Sporting a bandana and aviator sunglasses, greeting fellow protesters with a peace sign, David Gonzalez of Brandon resembled a refugee from the 1960s.
In fact, said Gonzalez, not much has changed politically over the past 40 years.
"Just like back then," Gonzalez said. "There are people today who are being denied the basic right to vote. It's wrong and it has to stop."
Gonzalez was among hundreds of protesters who gathered in Centennial Park in Ybor City Aug. 28 to rally against efforts by the Tea Party and other right-wing groups to purge 180,000 registered voters from state voting lists on the basis that they are ineligible to vote because they are ex-felons or noncitizens.
The opposition claims the purge is an attempt to suppress likely Democrats, including blacks and Latinos, from voting in this battleground state where a few hundred votes could spell victory.
The protest march from Centennial Park to the Republican National Convention at the St. Pete Time Forum was organized by activist groups including Presente.org., Color of Change, the Florida Consumer Action Network and the DRM Capitol Group.
But the diverse group of protesters, ranging from teens to senior citizens, didn't limit themselves to the voting issue. They brandished posters bashing Mitt Romney's economic plan, urging environmental reforms and advocating for workers' rights.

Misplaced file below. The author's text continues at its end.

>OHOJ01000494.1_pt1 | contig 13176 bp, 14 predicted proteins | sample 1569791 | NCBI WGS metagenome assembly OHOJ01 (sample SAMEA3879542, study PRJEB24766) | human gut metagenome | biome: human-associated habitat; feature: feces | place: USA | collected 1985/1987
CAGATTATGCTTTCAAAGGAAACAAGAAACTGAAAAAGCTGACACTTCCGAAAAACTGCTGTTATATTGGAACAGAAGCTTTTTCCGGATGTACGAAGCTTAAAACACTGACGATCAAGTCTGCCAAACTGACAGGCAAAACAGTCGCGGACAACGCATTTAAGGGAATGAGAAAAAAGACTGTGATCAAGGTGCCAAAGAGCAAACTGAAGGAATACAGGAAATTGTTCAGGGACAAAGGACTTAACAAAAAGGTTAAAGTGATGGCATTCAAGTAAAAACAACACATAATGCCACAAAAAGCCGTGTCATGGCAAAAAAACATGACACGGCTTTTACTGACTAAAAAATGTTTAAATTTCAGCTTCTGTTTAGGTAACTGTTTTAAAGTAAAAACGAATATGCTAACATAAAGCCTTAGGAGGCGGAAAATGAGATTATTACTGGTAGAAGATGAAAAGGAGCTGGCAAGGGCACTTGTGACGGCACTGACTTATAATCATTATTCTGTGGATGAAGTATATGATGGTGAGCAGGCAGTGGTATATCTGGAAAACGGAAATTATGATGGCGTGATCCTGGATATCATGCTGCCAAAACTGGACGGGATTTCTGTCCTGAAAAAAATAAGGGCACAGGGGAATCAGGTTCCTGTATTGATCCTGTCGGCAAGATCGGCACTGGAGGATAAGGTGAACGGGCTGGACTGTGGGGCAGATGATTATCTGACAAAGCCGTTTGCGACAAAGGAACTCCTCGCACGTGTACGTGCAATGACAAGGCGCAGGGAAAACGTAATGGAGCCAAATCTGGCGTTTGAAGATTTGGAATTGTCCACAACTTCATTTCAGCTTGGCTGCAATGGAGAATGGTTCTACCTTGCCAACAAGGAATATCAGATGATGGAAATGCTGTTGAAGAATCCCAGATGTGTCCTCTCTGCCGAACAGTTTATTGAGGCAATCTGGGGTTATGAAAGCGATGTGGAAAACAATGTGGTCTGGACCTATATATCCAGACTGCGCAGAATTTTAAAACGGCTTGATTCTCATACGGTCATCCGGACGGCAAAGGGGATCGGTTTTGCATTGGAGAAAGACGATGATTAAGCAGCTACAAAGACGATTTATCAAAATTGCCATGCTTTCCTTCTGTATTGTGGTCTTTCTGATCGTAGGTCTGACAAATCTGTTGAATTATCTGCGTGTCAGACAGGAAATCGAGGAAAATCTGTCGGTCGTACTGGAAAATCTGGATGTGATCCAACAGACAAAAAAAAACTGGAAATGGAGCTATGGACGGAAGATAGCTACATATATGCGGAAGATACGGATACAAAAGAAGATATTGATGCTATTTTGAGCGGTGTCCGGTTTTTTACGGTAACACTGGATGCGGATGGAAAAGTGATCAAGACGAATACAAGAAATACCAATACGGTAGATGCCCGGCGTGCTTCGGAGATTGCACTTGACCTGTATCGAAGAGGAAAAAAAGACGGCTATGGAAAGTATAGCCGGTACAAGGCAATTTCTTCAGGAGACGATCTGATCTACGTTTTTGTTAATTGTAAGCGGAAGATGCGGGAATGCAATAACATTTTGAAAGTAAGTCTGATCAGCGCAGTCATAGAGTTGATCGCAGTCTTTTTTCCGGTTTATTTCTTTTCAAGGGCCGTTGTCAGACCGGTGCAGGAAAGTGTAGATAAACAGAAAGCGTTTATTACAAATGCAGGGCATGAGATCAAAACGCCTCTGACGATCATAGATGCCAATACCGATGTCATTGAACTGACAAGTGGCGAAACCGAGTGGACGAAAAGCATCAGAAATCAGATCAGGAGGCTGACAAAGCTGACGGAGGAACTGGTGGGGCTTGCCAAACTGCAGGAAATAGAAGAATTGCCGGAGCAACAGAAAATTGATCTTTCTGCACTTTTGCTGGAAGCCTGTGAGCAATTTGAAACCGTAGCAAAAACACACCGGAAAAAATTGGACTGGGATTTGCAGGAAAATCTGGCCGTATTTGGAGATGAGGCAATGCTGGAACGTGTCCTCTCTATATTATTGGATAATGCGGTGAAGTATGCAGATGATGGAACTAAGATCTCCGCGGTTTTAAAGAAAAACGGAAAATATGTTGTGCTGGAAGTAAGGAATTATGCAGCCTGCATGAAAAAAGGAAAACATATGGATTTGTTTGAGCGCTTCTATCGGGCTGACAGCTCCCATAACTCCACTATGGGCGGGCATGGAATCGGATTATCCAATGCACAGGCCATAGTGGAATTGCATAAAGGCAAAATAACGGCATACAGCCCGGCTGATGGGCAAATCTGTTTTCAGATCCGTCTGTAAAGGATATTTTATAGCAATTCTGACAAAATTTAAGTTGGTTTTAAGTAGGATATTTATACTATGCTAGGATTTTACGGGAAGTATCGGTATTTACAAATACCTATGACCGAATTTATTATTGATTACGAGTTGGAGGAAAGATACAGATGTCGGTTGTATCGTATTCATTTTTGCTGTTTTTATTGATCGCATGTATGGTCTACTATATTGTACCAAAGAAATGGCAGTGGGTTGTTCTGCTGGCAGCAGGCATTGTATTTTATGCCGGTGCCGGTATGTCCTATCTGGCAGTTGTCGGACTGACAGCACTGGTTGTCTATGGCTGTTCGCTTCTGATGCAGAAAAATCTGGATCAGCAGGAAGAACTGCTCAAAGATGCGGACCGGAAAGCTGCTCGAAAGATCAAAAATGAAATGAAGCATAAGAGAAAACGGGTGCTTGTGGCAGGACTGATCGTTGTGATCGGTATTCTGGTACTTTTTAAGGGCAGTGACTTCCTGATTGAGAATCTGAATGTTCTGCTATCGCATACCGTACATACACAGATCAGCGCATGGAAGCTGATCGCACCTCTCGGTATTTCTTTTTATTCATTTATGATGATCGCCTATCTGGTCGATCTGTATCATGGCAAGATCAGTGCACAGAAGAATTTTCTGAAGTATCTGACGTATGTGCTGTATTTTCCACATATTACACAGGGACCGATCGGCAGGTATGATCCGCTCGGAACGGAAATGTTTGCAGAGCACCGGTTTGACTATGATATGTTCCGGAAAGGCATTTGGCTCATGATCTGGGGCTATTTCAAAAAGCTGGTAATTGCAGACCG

Scattered among the protesters were some members of the controversial Anonymous group wearing their signature Guy Fawkes masks. In a series of YouTube videos, the global hackers group has vowed to disrupt this week's RNC.
However, a conspicuous contingent of Tampa police and sheriff's deputies brandishing riot gear were on hand to ensure that the protest didn't get out of hand.
"We expected a big police presence. We're recognized as troublemakers. But we're really just regular citizens who care about the issues going on in our country," said Gonzalez, who works at a car dealership when he isn't participating in protests. "We're not looking for trouble. We just want to do the right thing and stand up for what we believe."
Camilla Shoosmith of St. Petersburg admitted it was curiosity that drew her to the protest march Tuesday night. Her sign read, "Question Everything."
"I'm trying to get more involved in the issues facing our country," she said.
By contrast, John and Anne McGrath of Westchase are veteran protesters. Now retired, the couple worked to ensure that disenfranchised residents were able to register to vote in the 1960s.
"We've come here today to make a stand on this voting issue," said Anne McGrath. "We're seeing so many things we worked so hard to change in the '60s being challenged today."
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